Muoio Questions Amtrak’s Failure to Address Aging Wire System on Northeast Corridor

Assemblywoman Liz Muoio

Assemblywoman Elizabeth Maher Muoio (D-Mercer/Hunterdon) questioned Amtrak’s officials today on the fragility of the aging electrical wires that power trains along the Northeast corridor during a joint legislative hearing with officials from NJ Transit, Amtrak, PATH, and New York Waterways. 

Amtrak trains running along the Northeast and Keystone corridors are powered by overhead wires called a “catenary system,” which provide electrical power to trains, enabling them to move up and down the corridor.  However, dramatic swings in temperature can cause the catenary wires to expand and contract, causing components in the system to fail, forcing power to be shut down along segments of the corridor in order for repairs to be conducted and causing consistent disruptions in service.

“The failure of the catenary wire system has proven to be the source of persistent headaches for New Jersey rail commuters,” said Assemblywoman Muoio. “Given that this power system dates back to the FDR administration, there will be an increasing number of service disruptions as wires continue to age and become brittle, especially if they’re encased in hardware that prevents inspection.”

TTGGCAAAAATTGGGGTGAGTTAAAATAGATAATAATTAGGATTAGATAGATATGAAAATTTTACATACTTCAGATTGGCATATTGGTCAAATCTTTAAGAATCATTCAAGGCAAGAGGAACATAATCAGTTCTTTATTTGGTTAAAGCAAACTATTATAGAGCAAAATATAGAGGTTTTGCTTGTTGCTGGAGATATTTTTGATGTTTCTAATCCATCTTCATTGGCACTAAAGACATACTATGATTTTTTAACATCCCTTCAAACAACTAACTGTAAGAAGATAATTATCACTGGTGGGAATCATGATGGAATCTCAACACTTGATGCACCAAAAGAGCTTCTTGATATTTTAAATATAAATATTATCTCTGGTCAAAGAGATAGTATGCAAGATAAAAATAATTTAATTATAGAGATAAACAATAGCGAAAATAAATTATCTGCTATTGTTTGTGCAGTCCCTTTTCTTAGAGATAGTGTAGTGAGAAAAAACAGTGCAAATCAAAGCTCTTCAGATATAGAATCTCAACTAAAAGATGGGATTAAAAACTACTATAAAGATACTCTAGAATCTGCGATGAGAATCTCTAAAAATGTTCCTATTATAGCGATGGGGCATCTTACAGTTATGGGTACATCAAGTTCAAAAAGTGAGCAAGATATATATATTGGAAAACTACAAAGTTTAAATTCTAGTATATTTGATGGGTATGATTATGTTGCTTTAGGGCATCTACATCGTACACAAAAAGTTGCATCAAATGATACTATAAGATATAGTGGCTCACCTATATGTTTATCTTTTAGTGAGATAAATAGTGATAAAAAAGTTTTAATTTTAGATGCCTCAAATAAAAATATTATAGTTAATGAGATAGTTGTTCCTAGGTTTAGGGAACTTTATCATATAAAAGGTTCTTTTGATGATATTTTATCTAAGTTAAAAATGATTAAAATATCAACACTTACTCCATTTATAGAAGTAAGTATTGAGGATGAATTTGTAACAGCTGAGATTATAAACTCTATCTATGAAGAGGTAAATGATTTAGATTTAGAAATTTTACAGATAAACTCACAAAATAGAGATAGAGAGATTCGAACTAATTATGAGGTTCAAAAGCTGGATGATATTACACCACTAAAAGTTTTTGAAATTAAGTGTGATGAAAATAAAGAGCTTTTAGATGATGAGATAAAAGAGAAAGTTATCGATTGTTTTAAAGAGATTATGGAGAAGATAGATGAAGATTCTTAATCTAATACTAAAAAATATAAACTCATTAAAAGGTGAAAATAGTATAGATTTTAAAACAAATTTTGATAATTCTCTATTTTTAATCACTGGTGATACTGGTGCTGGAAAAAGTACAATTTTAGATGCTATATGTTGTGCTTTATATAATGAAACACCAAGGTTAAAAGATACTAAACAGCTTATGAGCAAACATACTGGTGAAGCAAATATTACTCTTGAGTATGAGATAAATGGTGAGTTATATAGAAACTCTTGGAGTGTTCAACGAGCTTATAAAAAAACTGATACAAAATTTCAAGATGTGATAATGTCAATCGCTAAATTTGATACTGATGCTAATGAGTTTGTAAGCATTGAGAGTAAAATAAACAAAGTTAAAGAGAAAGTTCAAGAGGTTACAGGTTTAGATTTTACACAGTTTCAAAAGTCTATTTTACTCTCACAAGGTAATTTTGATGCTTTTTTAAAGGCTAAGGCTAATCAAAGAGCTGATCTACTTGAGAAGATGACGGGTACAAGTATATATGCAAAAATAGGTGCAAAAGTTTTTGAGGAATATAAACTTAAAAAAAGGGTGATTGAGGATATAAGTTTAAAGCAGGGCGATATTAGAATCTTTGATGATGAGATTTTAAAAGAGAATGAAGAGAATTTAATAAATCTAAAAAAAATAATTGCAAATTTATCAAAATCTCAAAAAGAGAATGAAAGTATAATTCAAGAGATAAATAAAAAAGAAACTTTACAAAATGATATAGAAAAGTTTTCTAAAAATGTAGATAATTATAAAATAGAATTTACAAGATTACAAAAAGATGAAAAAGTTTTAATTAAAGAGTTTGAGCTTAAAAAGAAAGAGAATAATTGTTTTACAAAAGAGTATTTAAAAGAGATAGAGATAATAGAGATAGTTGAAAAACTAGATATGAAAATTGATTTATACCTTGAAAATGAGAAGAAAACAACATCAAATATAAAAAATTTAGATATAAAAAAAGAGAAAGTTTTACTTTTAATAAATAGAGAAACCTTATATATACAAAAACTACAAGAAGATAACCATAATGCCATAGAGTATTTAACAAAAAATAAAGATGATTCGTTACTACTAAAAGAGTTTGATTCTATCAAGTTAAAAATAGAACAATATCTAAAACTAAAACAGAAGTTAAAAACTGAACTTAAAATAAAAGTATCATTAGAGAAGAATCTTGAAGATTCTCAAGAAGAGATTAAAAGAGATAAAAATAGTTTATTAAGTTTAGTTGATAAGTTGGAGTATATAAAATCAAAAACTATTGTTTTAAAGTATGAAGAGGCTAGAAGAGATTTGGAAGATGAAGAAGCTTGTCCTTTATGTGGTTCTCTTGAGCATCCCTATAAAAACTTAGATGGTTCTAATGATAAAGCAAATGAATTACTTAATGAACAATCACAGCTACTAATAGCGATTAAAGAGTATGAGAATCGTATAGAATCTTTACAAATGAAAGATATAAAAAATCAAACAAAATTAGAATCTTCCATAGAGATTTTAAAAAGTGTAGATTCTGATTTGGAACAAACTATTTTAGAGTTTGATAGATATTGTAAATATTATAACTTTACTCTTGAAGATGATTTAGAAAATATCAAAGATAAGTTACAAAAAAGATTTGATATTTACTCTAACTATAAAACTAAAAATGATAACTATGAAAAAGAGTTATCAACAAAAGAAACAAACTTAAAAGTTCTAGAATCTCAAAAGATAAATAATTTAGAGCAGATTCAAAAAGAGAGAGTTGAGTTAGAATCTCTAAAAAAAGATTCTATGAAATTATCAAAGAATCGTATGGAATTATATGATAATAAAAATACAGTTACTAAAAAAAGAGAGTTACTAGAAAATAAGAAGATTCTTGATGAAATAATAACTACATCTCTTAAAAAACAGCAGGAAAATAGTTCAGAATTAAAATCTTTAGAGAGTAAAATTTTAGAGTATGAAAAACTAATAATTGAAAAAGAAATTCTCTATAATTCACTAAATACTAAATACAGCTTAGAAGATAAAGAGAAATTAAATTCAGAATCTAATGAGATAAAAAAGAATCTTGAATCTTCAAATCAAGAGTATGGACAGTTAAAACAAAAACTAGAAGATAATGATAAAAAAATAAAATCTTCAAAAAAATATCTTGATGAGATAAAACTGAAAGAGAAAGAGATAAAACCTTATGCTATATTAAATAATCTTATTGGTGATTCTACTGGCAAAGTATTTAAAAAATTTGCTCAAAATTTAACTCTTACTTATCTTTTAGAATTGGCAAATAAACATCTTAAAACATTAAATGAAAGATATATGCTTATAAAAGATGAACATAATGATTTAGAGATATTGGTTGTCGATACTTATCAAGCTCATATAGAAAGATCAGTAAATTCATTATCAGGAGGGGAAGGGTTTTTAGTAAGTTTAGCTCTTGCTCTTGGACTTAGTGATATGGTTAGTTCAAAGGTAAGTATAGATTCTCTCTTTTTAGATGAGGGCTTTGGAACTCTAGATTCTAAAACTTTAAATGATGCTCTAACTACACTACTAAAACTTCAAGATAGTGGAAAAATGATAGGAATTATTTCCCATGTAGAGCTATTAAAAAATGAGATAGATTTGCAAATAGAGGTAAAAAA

“This makes it all the more dismaying that Amtrak seems to have no plan in place for long-term upgrades or replacement of this system,” Muoio continued. “Over the last several hearings, we were told there is no funding in place for the catenary wires, no idea if progress is being made to secure funding, and no answer as to how long it will be until these wires start posing a serious risk to rail service.”

“We’ve been given a litany of excuses and an array of non-answers, all of which are extremely unsettling and no source of comfort to beleaguered commuters. The system supporting the busiest rail corridor in the nation is a dinosaur.  If Amtrak continues to bury its head in the sand, this will pose a massive threat to our economy and our quality of life for the foreseeable future,” Muoio stated.

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